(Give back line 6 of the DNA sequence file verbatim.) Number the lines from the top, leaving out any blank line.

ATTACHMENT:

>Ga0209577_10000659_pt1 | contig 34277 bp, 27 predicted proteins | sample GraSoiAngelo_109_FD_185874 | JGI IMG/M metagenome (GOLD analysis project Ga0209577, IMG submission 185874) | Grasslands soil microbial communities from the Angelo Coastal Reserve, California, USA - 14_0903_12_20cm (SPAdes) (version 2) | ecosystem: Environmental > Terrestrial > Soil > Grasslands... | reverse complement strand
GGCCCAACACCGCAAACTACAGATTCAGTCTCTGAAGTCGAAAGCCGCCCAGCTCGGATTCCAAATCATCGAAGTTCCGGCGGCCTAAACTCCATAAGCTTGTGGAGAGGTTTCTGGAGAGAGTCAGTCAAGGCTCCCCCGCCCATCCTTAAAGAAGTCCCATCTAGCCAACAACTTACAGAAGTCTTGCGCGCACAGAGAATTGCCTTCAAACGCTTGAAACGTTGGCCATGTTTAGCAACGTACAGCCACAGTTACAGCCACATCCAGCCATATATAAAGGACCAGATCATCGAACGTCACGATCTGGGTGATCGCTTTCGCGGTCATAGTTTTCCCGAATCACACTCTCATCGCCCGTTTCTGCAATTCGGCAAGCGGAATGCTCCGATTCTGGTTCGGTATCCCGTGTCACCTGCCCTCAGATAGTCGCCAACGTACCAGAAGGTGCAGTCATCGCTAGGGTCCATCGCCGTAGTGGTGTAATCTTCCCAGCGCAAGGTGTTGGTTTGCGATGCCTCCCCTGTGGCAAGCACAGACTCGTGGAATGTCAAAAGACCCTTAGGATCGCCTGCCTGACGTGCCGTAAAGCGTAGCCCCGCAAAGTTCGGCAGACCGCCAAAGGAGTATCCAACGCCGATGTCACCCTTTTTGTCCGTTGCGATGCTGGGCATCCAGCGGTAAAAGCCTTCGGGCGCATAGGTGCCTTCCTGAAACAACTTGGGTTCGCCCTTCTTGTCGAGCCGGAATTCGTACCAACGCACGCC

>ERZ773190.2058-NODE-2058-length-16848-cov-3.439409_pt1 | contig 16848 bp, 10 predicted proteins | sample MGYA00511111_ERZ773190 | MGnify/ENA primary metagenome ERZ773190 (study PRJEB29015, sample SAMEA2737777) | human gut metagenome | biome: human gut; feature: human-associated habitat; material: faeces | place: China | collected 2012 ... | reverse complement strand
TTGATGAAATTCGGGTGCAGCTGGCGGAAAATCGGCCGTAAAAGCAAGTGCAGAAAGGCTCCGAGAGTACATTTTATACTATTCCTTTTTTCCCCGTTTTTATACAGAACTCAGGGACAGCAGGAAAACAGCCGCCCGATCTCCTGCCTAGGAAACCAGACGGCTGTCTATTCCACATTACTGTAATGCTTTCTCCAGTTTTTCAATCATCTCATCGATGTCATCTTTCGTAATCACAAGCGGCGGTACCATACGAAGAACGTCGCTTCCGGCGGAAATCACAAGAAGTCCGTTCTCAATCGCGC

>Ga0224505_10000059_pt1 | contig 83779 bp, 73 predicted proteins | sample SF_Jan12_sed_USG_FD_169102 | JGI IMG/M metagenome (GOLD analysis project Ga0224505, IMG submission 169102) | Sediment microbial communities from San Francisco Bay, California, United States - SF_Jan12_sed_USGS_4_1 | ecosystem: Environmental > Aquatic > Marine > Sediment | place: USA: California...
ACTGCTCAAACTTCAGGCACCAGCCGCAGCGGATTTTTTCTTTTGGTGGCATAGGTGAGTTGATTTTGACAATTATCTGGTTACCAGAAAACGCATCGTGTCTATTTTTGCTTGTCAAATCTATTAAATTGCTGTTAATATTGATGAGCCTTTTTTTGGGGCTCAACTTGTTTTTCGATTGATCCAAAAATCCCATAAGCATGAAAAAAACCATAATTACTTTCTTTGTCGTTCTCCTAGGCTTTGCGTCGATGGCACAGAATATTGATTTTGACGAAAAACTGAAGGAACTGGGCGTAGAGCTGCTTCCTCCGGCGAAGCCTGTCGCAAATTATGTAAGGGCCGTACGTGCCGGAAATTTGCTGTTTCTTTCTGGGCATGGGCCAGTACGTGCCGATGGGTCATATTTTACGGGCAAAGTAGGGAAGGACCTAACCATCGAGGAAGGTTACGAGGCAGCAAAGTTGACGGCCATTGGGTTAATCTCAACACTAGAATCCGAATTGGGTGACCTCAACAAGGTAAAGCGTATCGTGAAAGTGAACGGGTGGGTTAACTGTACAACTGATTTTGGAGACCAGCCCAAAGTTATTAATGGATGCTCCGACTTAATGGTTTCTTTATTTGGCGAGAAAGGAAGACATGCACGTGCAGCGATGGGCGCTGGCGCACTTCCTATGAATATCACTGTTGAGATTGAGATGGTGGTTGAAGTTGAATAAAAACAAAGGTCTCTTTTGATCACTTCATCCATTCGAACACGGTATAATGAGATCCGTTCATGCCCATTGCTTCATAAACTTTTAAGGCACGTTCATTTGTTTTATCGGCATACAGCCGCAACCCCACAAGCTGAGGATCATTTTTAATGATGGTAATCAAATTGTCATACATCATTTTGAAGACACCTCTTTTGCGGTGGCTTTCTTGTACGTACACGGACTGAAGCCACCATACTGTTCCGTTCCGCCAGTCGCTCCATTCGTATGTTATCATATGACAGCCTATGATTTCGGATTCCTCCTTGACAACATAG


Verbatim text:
ACTGCTCAAACTTCAGGCACCAGCCGCAGCGGATTTTTTCTTTTGGTGGCATAGGTGAGTTGATTTTGACAATTATCTGGTTACCAGAAAACGCATCGTGTCTATTTTTGCTTGTCAAATCTATTAAATTGCTGTTAATATTGATGAGCCTTTTTTTGGGGCTCAACTTGTTTTTCGATTGATCCAAAAATCCCATAAGCATGAAAAAAACCATAATTACTTTCTTTGTCGTTCTCCTAGGCTTTGCGTCGATGGCACAGAATATTGATTTTGACGAAAAACTGAAGGAACTGGGCGTAGAGCTGCTTCCTCCGGCGAAGCCTGTCGCAAATTATGTAAGGGCCGTACGTGCCGGAAATTTGCTGTTTCTTTCTGGGCATGGGCCAGTACGTGCCGATGGGTCATATTTTACGGGCAAAGTAGGGAAGGACCTAACCATCGAGGAAGGTTACGAGGCAGCAAAGTTGACGGCCATTGGGTTAATCTCAACACTAGAATCCGAATTGGGTGACCTCAACAAGGTAAAGCGTATCGTGAAAGTGAACGGGTGGGTTAACTGTACAACTGATTTTGGAGACCAGCCCAAAGTTATTAATGGATGCTCCGACTTAATGGTTTCTTTATTTGGCGAGAAAGGAAGACATGCACGTGCAGCGATGGGCGCTGGCGCACTTCCTATGAATATCACTGTTGAGATTGAGATGGTGGTTGAAGTTGAATAAAAACAAAGGTCTCTTTTGATCACTTCATCCATTCGAACACGGTATAATGAGATCCGTTCATGCCCATTGCTTCATAAACTTTTAAGGCACGTTCATTTGTTTTATCGGCATACAGCCGCAACCCCACAAGCTGAGGATCATTTTTAATGATGGTAATCAAATTGTCATACATCATTTTGAAGACACCTCTTTTGCGGTGGCTTTCTTGTACGTACACGGACTGAAGCCACCATACTGTTCCGTTCCGCCAGTCGCTCCATTCGTATGTTATCATATGACAGCCTATGATTTCGGATTCCTCCTTGACAACATAG